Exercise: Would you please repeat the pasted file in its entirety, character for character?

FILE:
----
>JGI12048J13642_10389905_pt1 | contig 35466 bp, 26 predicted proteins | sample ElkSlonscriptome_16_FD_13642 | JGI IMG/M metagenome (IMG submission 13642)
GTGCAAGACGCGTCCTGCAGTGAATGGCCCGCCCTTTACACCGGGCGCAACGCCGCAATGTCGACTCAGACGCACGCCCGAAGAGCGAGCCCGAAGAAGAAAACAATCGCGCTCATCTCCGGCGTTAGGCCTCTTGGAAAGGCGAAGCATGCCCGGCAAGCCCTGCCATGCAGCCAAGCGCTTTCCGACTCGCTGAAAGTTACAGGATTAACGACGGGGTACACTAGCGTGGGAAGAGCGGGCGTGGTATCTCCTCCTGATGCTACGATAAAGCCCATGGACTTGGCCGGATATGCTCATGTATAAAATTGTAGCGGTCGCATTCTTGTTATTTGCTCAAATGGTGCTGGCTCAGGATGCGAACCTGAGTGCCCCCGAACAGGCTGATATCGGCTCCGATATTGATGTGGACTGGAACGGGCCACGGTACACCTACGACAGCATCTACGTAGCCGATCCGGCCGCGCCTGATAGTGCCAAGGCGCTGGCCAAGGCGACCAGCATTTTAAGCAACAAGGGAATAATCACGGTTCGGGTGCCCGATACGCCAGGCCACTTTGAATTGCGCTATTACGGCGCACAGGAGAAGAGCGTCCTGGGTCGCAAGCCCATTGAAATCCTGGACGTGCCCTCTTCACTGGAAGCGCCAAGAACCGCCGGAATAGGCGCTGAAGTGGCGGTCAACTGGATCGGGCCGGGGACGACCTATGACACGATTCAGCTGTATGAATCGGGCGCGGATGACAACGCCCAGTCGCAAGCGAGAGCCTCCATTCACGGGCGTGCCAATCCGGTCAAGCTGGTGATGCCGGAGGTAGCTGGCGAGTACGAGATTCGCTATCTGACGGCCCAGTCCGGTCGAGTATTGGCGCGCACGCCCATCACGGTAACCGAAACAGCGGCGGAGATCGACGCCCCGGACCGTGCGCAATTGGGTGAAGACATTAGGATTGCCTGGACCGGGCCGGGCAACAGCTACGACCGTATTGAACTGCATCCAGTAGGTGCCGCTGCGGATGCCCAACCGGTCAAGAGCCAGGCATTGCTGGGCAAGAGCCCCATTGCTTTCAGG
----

>JGI12048J13642_10389905_pt1 | contig 35466 bp, 26 predicted proteins | sample ElkSlonscriptome_16_FD_13642 | JGI IMG/M metagenome (IMG submission 13642)
GTGCAAGACGCGTCCTGCAGTGAATGGCCCGCCCTTTACACCGGGCGCAACGCCGCAATGTCGACTCAGACGCACGCCCGAAGAGCGAGCCCGAAGAAGAAAACAATCGCGCTCATCTCCGGCGTTAGGCCTCTTGGAAAGGCGAAGCATGCCCGGCAAGCCCTGCCATGCAGCCAAGCGCTTTCCGACTCGCTGAAAGTTACAGGATTAACGACGGGGTACACTAGCGTGGGAAGAGCGGGCGTGGTATCTCCTCCTGATGCTACGATAAAGCCCATGGACTTGGCCGGATATGCTCATGTATAAAATTGTAGCGGTCGCATTCTTGTTATTTGCTCAAATGGTGCTGGCTCAGGATGCGAACCTGAGTGCCCCCGAACAGGCTGATATCGGCTCCGATATTGATGTGGACTGGAACGGGCCACGGTACACCTACGACAGCATCTACGTAGCCGATCCGGCCGCGCCTGATAGTGCCAAGGCGCTGGCCAAGGCGACCAGCATTTTAAGCAACAAGGGAATAATCACGGTTCGGGTGCCCGATACGCCAGGCCACTTTGAATTGCGCTATTACGGCGCACAGGAGAAGAGCGTCCTGGGTCGCAAGCCCATTGAAATCCTGGACGTGCCCTCTTCACTGGAAGCGCCAAGAACCGCCGGAATAGGCGCTGAAGTGGCGGTCAACTGGATCGGGCCGGGGACGACCTATGACACGATTCAGCTGTATGAATCGGGCGCGGATGACAACGCCCAGTCGCAAGCGAGAGCCTCCATTCACGGGCGTGCCAATCCGGTCAAGCTGGTGATGCCGGAGGTAGCTGGCGAGTACGAGATTCGCTATCTGACGGCCCAGTCCGGTCGAGTATTGGCGCGCACGCCCATCACGGTAACCGAAACAGCGGCGGAGATCGACGCCCCGGACCGTGCGCAATTGGGTGAAGACATTAGGATTGCCTGGACCGGGCCGGGCAACAGCTACGACCGTATTGAACTGCATCCAGTAGGTGCCGCTGCGGATGCCCAACCGGTCAAGAGCCAGGCATTGCTGGGCAAGAGCCCCATTGCTTTCAGG